A nicely illustrated celebration of cyclist that delivers a strong flavour of cycling in the 1920s and of the haunts of Lancashire cyclists of that era
Owl Books 1873888155 Octo 96pp
Albert Winstanley’s obituary appears here.
Tom Hughes, who died in 1950 at the age of 83 was a legend in cycling circles. He started cycling on a ‘high ordinary’ in 1887 and had clocked up more than 400,000 miles by the time he hung up his wheels. Most remarkable of all, in 1925, he rode just shy of 10,000 miles. Two hundred miles a week might not sound like a lot, but in the same year he worked 375 shifts down the coal mine, where he made his living, an average of over seven shifts a week.
His physical feats were by no means his only extraordinary facet. He was a keen photographer, in the days of plate cameras, and made comic slides of himself, the like of which are common place in the Photoshop era, but required great skill in the 1920s. He also founded a cycling club that endures to this day – the Autumn Tints. ‘Junior’ members are admitted once they reach the age of 50. Only when the attain the age of 70 are they made up to ‘senior’ status.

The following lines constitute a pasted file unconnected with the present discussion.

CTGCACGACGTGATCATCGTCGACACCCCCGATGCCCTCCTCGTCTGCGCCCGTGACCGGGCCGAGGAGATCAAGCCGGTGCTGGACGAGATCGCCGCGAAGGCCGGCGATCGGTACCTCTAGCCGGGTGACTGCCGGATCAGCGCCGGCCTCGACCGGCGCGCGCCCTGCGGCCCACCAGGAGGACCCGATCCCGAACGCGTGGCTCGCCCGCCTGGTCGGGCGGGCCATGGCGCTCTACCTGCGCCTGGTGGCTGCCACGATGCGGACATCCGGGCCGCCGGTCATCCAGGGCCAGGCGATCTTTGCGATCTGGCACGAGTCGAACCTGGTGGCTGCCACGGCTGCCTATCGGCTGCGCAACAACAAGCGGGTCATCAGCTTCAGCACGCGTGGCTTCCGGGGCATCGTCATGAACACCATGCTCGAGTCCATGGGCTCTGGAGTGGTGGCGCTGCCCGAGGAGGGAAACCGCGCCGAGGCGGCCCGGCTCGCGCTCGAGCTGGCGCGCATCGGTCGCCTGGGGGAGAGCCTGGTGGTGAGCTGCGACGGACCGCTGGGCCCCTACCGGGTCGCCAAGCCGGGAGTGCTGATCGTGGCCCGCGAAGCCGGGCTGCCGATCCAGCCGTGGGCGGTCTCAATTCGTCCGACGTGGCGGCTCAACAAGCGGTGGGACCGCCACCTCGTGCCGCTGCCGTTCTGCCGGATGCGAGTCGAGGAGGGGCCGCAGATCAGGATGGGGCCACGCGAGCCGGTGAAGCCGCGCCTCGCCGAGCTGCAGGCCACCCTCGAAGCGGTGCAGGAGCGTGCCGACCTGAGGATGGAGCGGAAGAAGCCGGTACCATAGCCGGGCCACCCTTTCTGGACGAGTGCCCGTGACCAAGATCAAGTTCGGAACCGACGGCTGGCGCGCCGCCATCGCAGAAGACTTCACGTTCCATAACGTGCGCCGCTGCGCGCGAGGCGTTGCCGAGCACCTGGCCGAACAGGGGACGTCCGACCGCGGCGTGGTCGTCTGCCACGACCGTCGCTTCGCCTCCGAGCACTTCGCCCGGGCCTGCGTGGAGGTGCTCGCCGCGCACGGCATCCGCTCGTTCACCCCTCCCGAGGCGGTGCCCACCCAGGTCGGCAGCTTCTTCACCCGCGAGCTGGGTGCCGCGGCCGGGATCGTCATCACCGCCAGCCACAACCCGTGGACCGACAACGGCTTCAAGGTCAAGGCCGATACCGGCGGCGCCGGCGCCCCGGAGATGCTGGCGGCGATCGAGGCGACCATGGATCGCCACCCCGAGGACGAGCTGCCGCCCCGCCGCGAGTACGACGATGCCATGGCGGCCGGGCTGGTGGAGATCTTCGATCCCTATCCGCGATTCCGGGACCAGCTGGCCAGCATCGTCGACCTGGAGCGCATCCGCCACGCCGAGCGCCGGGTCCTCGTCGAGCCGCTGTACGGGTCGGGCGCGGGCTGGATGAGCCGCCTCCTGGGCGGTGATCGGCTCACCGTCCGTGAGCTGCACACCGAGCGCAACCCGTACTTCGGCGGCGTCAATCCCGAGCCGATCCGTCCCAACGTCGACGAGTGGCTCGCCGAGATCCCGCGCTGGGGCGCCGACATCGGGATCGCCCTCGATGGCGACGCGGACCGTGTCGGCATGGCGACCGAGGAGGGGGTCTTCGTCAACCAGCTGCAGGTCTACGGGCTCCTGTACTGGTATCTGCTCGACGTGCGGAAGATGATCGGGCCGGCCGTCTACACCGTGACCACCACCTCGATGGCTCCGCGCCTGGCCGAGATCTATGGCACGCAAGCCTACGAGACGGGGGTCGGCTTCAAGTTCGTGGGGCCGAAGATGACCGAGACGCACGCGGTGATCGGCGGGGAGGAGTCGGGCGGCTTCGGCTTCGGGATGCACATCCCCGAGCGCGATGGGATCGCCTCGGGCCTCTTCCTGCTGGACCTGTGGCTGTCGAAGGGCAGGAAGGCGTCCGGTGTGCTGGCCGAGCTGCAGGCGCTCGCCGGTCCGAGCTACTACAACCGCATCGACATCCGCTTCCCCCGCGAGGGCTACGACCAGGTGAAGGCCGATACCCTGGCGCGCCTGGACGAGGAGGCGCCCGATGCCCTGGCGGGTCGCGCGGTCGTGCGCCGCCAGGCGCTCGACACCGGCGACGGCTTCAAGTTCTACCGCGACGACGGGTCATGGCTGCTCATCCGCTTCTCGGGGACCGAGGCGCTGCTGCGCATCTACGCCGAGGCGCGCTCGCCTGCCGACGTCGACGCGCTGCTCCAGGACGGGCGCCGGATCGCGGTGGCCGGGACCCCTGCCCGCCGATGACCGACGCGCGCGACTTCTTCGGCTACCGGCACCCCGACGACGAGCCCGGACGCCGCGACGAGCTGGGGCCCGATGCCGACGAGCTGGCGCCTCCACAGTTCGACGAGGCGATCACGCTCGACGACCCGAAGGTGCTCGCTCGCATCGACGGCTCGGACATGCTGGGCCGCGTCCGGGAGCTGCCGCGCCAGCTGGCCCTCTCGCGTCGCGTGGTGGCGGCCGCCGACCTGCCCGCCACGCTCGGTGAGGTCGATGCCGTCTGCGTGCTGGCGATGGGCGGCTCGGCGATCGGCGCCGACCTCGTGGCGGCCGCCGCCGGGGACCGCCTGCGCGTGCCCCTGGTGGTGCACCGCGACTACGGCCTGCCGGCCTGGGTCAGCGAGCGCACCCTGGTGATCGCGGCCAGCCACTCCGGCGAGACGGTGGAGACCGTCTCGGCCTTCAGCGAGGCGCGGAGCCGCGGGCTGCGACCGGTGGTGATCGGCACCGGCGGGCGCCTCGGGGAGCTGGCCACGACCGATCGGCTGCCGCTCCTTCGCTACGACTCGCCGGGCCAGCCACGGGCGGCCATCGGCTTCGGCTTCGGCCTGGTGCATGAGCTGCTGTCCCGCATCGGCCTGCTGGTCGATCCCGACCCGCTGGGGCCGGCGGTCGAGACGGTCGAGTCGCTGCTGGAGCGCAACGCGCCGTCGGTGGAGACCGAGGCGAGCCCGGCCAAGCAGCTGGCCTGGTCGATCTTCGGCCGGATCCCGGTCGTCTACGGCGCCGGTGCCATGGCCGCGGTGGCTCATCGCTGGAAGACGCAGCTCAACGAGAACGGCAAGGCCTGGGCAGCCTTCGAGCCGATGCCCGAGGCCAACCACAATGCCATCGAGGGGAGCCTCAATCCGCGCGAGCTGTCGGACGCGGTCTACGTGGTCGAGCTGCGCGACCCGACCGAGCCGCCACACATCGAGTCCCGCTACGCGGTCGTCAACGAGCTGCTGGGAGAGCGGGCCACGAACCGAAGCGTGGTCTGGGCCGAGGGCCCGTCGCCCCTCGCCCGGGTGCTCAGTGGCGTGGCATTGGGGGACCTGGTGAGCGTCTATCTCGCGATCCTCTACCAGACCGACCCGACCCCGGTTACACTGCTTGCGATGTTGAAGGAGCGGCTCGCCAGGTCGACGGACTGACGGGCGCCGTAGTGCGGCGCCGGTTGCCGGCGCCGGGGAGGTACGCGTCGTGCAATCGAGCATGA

Winstanley’s book gives a remarkably full account of Hughes life – given that he was a working man who did not leave a wealth of papers behind. He draws on the memories of surviving family members and friends, as well as reproducing a considerably quantity of photographs.
Sadly his annual total mileages , and a list of countries visited is all that really remains of his travelling. Hughes only learned to write to expedite his wedding, so unsurprisingly there is no treasure trove of reminiscences. But the author paints an engaging picture of the ‘Tints’ and their haunts – mainly in Hughes native Lancashire.
PS May 10